samplk.tot2 #We could also have used network.initialize(18)
## Network attributes:
## vertices = 18
## directed = TRUE
## hyper = FALSE
## loops = FALSE
## multiple = FALSE
## bipartite = FALSE
## total edges= 0
## missing edges= 0
## non-missing edges= 0
##
## Vertex attribute names:
## cloisterville group vertex.names
##
## No edge attributes
```

```
samplk.tot2[samplk.tot.el[, 1:2], names.eval = "nominations", add.edges = TRUE] <- samplk.tot.el[,
3]
as.matrix(samplk.tot2, attrname = "nominations")[1:5, 1:5]
## John Bosco Gregory Basil Peter Bonaventure
## John Bosco 0 1 2 0 2
## Gregory 3 0 0 0 0
## Basil 3 1 0 0 0
## Peter 0 0 0 0 3
## Bonaventure 1 0 0 3 0
```

In general, the construction
`net[i,j, names.eval="attrname", add.edges=TRUE] <- value`

can be used to modify individual edge values for attribute
`"attrname"`

. This way, we can also add more than one edge
attribute to a network. Note that network objects can support an almost
unlimited number of vertex, edge, or network attributes, and that these
attributes can contain any data type. (Not all data types are compatible
with all interface methods; see `?network`

and related
documentation for more information.)

The other dataset we’ll be using is almost as (in)famous Zachary’s Karate Club dataset. We will be employing here a collapsed multiplex network that counts the number of social contexts in which each pair of individuals associated with the Karate Club in question interacted. A total of 8 contexts were considered, but as the contexts themselves were determined by the network process, this limit itself can be argued to be endogenous.

Over the course of the study, the club split into two factions, one
led by the instructor (“Mr. Hi”) and the other led by the Club President
(“John A.”). Zachary also recorded the faction alignment of every
regular attendee in the club. This dataset is included in the
`ergm.count`

package, as `zach`

.

The `network`

’s `plot`

method for
`network`

s can be used to plot a sociogram of a network. When
plotting a valued network, we it is often useful to color the ties
depending on their value. Function `gray`

can be used to
generate a gradient of colors, with `gray(0)`

generating
black and `gray(1)`

generating white. This can then be passed
to the `edge.col`

argument of `plot.network`

.

**Sampson’s Monks** For the monks, let’s pass value data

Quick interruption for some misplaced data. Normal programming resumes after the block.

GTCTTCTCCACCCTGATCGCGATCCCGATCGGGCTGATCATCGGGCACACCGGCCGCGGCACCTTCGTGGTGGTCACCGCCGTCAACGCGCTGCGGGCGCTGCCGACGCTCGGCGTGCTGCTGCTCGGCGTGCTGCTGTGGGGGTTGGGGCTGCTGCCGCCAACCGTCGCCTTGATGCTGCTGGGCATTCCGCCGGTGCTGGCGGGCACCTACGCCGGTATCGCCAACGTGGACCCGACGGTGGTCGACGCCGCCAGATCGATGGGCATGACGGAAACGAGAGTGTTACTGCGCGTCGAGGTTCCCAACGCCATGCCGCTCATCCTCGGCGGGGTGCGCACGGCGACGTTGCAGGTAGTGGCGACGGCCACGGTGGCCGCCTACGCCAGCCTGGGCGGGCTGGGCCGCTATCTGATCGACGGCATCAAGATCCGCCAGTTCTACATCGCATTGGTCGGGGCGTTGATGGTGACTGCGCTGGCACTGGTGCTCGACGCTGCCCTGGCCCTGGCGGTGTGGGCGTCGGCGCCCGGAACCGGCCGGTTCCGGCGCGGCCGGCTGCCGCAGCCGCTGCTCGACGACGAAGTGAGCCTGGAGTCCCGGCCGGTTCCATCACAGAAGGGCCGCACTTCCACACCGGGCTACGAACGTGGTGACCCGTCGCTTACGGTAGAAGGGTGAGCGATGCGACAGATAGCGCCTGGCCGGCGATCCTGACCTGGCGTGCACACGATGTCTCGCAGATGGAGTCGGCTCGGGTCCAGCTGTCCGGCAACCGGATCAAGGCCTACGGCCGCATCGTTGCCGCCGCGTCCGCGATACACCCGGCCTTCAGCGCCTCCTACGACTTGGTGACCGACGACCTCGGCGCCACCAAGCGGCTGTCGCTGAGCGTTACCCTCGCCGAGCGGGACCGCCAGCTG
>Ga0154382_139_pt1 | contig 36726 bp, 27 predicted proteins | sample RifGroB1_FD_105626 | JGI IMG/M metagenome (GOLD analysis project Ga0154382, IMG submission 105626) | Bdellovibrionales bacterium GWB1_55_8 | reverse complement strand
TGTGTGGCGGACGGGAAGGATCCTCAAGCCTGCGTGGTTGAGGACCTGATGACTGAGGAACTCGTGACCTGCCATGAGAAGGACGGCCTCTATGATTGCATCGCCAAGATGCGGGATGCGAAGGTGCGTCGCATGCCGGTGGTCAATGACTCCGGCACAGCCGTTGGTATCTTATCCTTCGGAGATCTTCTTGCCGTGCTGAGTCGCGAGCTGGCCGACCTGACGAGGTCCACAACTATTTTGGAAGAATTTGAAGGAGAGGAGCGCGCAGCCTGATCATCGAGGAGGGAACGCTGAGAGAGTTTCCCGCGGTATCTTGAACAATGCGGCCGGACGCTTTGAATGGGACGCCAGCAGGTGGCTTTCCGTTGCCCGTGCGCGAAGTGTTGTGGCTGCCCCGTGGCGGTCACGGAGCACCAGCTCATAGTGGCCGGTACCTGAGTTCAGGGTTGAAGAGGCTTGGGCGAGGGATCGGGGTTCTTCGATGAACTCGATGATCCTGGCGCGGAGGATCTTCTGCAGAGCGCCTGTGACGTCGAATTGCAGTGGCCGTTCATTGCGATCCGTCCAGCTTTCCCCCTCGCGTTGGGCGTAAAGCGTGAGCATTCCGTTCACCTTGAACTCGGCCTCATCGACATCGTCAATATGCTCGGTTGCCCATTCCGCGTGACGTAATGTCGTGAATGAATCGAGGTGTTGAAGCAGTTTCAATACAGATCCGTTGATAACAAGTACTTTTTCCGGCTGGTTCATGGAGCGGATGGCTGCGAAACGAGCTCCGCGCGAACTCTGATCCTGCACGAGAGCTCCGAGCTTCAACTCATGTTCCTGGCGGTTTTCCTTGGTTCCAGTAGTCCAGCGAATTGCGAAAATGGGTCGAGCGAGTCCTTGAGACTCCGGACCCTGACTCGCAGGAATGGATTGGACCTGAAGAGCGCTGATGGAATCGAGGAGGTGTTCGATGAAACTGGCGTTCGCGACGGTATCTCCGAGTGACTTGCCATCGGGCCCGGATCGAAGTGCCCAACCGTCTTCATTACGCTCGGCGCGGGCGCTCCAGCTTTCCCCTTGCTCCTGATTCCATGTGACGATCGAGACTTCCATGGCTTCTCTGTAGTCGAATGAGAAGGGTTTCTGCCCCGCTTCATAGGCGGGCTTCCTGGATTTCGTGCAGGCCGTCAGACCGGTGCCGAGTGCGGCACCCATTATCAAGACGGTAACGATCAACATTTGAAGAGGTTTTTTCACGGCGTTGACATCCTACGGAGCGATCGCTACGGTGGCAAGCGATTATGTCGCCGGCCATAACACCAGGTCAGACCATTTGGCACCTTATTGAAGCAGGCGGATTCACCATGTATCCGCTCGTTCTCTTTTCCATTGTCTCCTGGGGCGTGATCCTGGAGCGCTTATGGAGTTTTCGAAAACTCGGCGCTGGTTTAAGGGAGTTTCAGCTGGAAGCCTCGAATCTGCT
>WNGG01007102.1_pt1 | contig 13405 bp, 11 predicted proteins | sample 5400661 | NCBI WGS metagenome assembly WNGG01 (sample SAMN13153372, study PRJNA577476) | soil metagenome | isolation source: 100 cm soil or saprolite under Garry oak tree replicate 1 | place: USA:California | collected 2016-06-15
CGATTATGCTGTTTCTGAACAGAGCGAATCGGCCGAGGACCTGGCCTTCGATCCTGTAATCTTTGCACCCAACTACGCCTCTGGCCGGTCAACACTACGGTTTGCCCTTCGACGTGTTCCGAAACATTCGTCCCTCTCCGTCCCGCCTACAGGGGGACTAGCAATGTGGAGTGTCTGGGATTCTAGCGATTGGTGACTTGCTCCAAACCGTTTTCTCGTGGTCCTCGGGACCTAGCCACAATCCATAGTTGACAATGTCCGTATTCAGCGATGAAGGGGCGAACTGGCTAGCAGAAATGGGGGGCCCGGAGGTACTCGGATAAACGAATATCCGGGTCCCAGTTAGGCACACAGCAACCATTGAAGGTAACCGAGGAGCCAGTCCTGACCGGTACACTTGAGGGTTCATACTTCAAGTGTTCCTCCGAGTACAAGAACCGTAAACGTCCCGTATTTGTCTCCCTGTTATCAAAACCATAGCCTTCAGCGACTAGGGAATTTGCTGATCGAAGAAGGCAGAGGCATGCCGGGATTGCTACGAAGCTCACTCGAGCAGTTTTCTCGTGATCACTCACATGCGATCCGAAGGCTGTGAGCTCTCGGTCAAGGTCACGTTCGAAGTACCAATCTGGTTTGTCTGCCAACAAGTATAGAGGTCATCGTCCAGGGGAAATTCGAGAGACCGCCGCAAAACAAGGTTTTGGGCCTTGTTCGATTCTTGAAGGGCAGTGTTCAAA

using a matrix.

```
par(mar = rep(0, 4))
samplk.ecol <- matrix(gray(1 - (as.matrix(samplk.tot, attrname = "nominations")/3)),
nrow = network.size(samplk.tot))
plot(samplk.tot, edge.col = samplk.ecol, usecurve = TRUE, edge.curve = 1e-04, displaylabels = TRUE,
vertex.col = as.factor(samplk.tot %v% "group"))
```

Edge color can also be passed as a vector of colors corresponding to
edges. It’s more efficient, but the ordering in the vector must
correspond to `network`

object’s internal ordering, so it
should be used with care. Note that we can also vary line width and/or
transparency in the same manner:

```
par(mar = rep(0, 4))
valmat <- as.matrix(samplk.tot, attrname = "nominations") #Pull the edge values
samplk.ecol <- matrix(rgb(0, 0, 0, valmat/3), nrow = network.size(samplk.tot))
plot(samplk.tot, edge.col = samplk.ecol, usecurve = TRUE, edge.curve = 1e-04, displaylabels = TRUE,
vertex.col = as.factor(samplk.tot %v% "group"), edge.lwd = valmat^2)
```

`plot.network`

has may display options that can be used to
customize one’s data display; see `?plot.network`

for
more.

**Zachary’s Karate Club** In the following plot, we plot
those strongly aligned with Mr. Hi as red, those with John A. with
purple, those neutral as green, and those weakly aligned with colors in
between.

```
data(zach)
zach.ecol <- gray(1 - (zach %e% "contexts")/8)
zach.vcol <- rainbow(5)[zach %v% "faction.id" + 3]
par(mar = rep(0, 4))
plot(zach, edge.col = zach.ecol, vertex.col = zach.vcol, displaylabels = TRUE)
```

`ergm.count`

Many of the functions in package `ergm`

, including
`ergm`

, `simulate`

, and `summary`

, have
been extended to handle networks with valued relations. They switch into
this “valued” mode when passed the `response`

argument,